In one embodiment, the angle θ of the boat tail 38 is between about 5 degrees and about 10 degrees. In a preferred embodiment, the angle θ of the boat tail 38 is between about 6.5 degrees and about 8.5 degrees. In a more preferred embodiment, the angle θ of the boat tail 38 is about 7.5 degrees.

The cylindrical portion 20 comprises angled driving bands 26A and angled relief cuts 28A. The angled driving bands 26A and angled relief cuts 28A create air disturbances that stabilize the projectile 2 in flight allowing the projectile 2 to fly straighter and be less affected by cross winds than projectiles of the prior art. For a close-up view of the angled driving bands 26A and angled relief cuts 28A, see FIG. 35E. In one embodiment, the angled driving bands 26A and angled relief cuts 28A are positioned at an angle σ relative to a horizontal line or the longitudinal axis 44 between about 6 degrees and about 11 degrees. In a preferred embodiment, the angled driving bands 26A and angled relief cuts 28A are positioned at an angle σ relative to a horizontal line or the longitudinal axis 44 between about 7 degrees and about 9 degrees. In a more preferred embodiment, the angled driving bands 26A and angled relief cuts 28A are positioned at an angle σ relative to a horizontal line or the longitudinal axis 44 about 8.5 degrees. In another preferred embodiment, the angled driving bands 26A and angled relief cuts 28A are positioned at an angle σ relative to a horizontal line or the longitudinal axis 44 about 7.5 degrees. In one embodiment, the diameter D2 of the angled relief cuts 28A is between about 0.20 inches and about 0.50 inches. In a preferred embodiment, the diameter D2 of the angled relief cuts 28A is about 0.330 inches. In one embodiment, the diameter D3 of the angled driving bands 26A is between about 0.20 inches and about 0.50 inches. In a preferred embodiment, the diameter D3 of the angled driving bands 26A is about 0.338 inches. In alternate embodiments, the driving bands 26A vary in number, comprising one driving band 26A, a plurality of driving bands 26A, two driving bands 26A, three driving bands 26A, and four or more driving bands 26A.

FIGS. 43A-E show a projectile according to a thirty-seventh embodiment of the invention. The projectile 2 shown in FIG. 43 is very similar to the projectile shown in FIG. 42; therefore, repetitive description will not be repeated here. Only the differences will be discussed. This projectile 2 can be manufactured using a lathe, which creates a projectile with less BC variation than projectiles manufactured using molds. Additionally, two-part projectiles send a lot of energy laterally into its target and the insert 42 magnifies cavitation. Therefore, the projectile 2 can stop quicker and the projectile 2 creates more cavitation. Further, a user can use a smaller gun and get the same performance as a larger gun with respect to cavitation and wound size.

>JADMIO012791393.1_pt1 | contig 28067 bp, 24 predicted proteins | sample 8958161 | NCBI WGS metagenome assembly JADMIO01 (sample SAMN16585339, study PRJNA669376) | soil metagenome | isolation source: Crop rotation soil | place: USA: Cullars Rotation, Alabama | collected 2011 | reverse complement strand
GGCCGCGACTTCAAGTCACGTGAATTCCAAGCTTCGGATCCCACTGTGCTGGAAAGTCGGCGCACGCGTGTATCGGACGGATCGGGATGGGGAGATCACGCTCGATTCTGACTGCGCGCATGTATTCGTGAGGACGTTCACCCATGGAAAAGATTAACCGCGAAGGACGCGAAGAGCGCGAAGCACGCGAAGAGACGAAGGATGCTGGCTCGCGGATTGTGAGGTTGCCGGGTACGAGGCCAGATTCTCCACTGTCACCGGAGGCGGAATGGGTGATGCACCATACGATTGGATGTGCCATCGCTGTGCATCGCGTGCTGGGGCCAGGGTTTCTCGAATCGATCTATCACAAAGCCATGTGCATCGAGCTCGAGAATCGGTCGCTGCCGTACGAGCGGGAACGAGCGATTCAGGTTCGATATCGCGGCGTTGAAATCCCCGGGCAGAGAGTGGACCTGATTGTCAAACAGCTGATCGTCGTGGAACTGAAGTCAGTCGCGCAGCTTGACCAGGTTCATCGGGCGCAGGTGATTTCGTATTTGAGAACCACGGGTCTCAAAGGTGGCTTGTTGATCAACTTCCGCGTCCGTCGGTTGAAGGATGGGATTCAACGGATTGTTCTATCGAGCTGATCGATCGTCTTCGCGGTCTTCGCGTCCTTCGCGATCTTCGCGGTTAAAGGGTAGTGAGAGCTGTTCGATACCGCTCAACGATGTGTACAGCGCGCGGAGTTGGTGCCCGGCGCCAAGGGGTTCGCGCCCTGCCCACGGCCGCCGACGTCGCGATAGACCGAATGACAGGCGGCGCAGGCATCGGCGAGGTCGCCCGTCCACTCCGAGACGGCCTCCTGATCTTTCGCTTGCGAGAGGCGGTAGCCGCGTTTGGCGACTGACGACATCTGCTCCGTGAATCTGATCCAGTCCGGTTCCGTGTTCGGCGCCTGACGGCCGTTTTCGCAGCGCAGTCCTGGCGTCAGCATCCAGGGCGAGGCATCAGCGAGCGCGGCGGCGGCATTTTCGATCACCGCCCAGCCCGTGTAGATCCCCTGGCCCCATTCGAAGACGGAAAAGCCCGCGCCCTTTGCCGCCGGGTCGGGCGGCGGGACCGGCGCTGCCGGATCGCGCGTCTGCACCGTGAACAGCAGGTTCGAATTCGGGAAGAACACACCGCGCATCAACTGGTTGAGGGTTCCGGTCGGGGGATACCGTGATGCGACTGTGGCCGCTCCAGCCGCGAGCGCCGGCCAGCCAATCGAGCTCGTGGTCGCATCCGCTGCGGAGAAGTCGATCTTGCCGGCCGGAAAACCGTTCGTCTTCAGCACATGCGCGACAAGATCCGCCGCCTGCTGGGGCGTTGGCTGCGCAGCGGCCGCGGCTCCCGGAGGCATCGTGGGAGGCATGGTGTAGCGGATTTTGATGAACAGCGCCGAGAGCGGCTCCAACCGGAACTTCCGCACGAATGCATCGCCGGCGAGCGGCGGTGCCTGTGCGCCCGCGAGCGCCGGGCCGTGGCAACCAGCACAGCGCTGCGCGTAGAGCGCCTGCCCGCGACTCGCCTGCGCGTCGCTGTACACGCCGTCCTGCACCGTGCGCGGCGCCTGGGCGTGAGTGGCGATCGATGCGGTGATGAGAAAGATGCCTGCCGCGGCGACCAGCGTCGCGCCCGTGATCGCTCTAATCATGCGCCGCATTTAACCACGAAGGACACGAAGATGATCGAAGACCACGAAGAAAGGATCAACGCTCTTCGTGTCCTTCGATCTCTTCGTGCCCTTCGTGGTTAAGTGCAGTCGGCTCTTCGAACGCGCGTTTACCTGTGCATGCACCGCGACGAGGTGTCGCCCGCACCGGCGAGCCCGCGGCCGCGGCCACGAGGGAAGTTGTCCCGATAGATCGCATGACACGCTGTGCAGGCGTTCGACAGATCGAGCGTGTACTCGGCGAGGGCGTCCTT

In some embodiments, the first nose portion 66 of the projectile 2 has a convex radius of curvature R1. In one embodiment, the radius of curvature R1 of the first nose portion 66 is between about 0.5 inches and 5.0 inches. In a preferred embodiment, the radius of curvature R1 of the first nose portion 66 is about 2.5 inches. In other embodiments, the first nose portion 66 is angled or concave.

In one embodiment, the radius of curvature R2 of the tangent ogive is between about 2.0 inches and about 8.0 inches. In a preferred embodiment, the radius of curvature R2 of the tangent ogive is between about 4.5 inches and about 6.5 inches. In a more preferred embodiment, the radius of curvature R2 of the tangent ogive is about 5.5 inches. In another preferred embodiment, the radius of curvature R2 of the tangent ogive is about 3.5 inches.

In one embodiment, the diameter D7 of the thin portion 78 of the insert 42 is between about 0.05 inches and about 0.20 inches. In a preferred embodiment, the diameter D7 of the thin portion 78 of the insert 42 is between about 0.09 inches and about 0.14 inches. In a more preferred embodiment, the diameter D7 of the thin portion 78 of the insert 42 is about 0.115 inches.